President (from May 16, 2007) Sarkozy and his new Prime Minister F. Fillon sought comprehensive reforms of the social security systems. Despite weeks of protests by the opposition and the trade unions, a pension reform came into force on November 9, 2010, raising the retirement age from 60 to 62 years (from 2014 also higher minimum contribution period for pension insurance). In July 2008, both chambers of parliament approved a constitutional reform that changed almost half of the 89 articles of the Basic Law of the Fifth Republic (including the limitation of the maximum term of office of the president to ten years, greater powers of scrutiny over the president, new law for Referendum initiatives). In order to deal with the financial market crisis, the government made extensive liquidity aids available in 2008/09. After the partial elections to the Senate on September 25, In 2011, the left-wing parties had a majority in the second chamber of parliament for the first time in the Fifth Republic. In the second round of the presidential elections on May 6, 2012, the socialist F. Enforce Hollande against the incumbent.
Under President (from May 15, 2012) Hollande and Prime Minister J.-M. Ayrault won the socialists and their allies in the parliamentary elections on 10-17. 6.2012 an absolute majority. However, general approval quickly evaporated. A law passed in April 2013 to legalize same-sex marriages was preceded by weeks of public protests. A “wealthy tax” for annual incomes over € 1 million was partly unconstitutional and did not bring the planned additional income (2013/14). Due to the persistently high unemployment, a new government under Prime Minister M. Valls turned (from April 2, 2014) on a savings and consolidation course, including cutting civil servants’ salaries and social benefits as well as deregulations in labor law in order to generate more economic growth. In 2013 there had already been street protests against the truck toll (“Ecotaxe”) of the so-called red hats (Brittany) and against higher value added tax. They continued in April 2015 with demonstrations and in 2016 with protests by the movement “Nuits debout” (“Staying awake the night”) and union blockades. Teachers’ strikes in March and June 2015 triggered a school reform (lower secondary level) to reorganize foreign language teaching. Another reform affected the regions: their number was reduced from 22 to 13 on January 1, 2016 (excluding overseas territories). In addition, the regions were given competencies that were previously held by the central government. Check ehealthfacts.org to see more about France and other countries in the world.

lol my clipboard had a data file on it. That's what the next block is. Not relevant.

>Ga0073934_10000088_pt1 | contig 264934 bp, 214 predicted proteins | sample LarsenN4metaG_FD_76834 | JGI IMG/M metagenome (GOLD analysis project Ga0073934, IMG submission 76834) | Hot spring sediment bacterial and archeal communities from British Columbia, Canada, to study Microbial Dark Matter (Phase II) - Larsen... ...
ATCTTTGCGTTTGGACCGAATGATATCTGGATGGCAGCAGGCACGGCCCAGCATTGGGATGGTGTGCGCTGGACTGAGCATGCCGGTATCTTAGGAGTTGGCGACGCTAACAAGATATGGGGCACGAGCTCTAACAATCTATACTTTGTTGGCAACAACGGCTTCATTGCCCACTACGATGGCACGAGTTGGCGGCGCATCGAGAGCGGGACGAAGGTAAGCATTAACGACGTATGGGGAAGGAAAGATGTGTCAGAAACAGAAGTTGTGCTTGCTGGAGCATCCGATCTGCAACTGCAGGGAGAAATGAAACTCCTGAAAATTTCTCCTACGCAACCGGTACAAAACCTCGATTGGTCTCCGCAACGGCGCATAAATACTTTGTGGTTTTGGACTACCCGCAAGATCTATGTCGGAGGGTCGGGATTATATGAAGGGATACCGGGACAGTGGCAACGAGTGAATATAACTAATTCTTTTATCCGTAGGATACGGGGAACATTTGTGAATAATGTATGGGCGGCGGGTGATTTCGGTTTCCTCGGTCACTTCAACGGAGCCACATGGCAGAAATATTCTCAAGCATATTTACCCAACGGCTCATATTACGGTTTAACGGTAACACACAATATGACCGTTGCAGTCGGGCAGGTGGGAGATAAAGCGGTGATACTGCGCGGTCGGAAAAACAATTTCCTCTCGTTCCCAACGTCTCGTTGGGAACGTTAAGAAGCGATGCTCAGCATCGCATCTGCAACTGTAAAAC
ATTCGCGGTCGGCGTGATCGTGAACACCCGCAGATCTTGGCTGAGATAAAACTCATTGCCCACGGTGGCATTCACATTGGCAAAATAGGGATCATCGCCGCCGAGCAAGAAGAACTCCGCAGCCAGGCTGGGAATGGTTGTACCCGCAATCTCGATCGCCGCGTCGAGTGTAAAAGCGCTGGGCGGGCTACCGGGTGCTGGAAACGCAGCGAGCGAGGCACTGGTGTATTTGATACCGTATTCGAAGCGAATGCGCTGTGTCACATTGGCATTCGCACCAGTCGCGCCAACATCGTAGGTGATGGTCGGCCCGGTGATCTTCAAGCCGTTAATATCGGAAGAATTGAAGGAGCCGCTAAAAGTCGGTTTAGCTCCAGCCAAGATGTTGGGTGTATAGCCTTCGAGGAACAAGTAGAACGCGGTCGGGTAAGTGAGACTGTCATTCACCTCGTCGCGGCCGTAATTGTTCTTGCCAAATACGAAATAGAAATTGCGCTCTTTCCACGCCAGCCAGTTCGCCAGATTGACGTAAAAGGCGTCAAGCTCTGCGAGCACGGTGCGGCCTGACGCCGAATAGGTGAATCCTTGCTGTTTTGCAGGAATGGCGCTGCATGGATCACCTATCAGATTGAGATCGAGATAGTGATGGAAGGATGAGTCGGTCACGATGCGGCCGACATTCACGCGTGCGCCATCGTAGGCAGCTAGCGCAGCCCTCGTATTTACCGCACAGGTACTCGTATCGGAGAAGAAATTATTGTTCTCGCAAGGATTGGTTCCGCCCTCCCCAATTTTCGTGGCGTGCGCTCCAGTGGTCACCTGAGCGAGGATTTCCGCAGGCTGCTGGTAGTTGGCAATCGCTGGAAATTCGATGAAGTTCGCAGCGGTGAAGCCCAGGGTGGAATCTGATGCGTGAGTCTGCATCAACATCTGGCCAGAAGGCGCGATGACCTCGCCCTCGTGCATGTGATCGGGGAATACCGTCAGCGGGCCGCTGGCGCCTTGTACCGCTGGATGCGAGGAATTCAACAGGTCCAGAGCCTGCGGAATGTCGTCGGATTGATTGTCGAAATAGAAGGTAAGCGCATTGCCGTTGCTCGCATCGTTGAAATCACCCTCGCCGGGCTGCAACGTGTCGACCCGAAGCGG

Serious defeats by the socialists in the local elections in March 2014, the European elections (May 25, 2014), the partial Senate elections (September 28, 2014) and the regional elections in December 2015 fueled the struggles for direction within the party. The Greens temporarily left the government (2014-16) and split. The UMP, renamed Les Républicains (LR) in May 2015, was able to keep the Front National, the strongest party in the European elections and since November 2014 under the leadership of M. Le Pen , at a distance in the local and regional elections, but became itself weakened by illegal campaign funding affairs.
Islamist terrorism became the greatest challenge of Hollande’s presidency: on 7 January 2015, an attack on the editorial staff of the satirical magazine » Charlie Hebdo «Killed twelve people. Four other people were murdered when a Jewish supermarket was taken hostage on January 9, 2015; the hostage taker had also killed a policewoman. On November 13, 2015, 130 people fell victim to a series of attacks in six locations in Paris, mainly in the Bataclan Theater, and more than 350 were injured. On July 14, 2016, the French national holiday, an assassin raced into a crowd in Nice with a truck. At least 85 people were killed and over 300 injured. As a result of the acts of terrorism, a national emergency was imposed, for the fourth time since 1955 and for the first time for the entire national territory. The borders were closed at short notice and soldiers were mobilized. The state of emergency was extended several times and in some cases tightened (anti-terror law of May 5, 2016).
As in other EU countries, the strong immigration of refugees in 2015 also put France to the test. Politicians reacted to this, among other things, by shortening the asylum procedure to a maximum of nine months (November 2nd) and promising to take in 30,000 more refugees within two years. The situation in the port city of Calais was particularly problematic. A rallying point for thousands of refugees (“jungle”) was established there, most of whom tried in vain to get to Great Britain. In order to better integrate immigrants, the government endeavored to counteract the social and cultural segregation in the banlieues, among other things by controlling public housing construction as well as increasing language support and vocational training.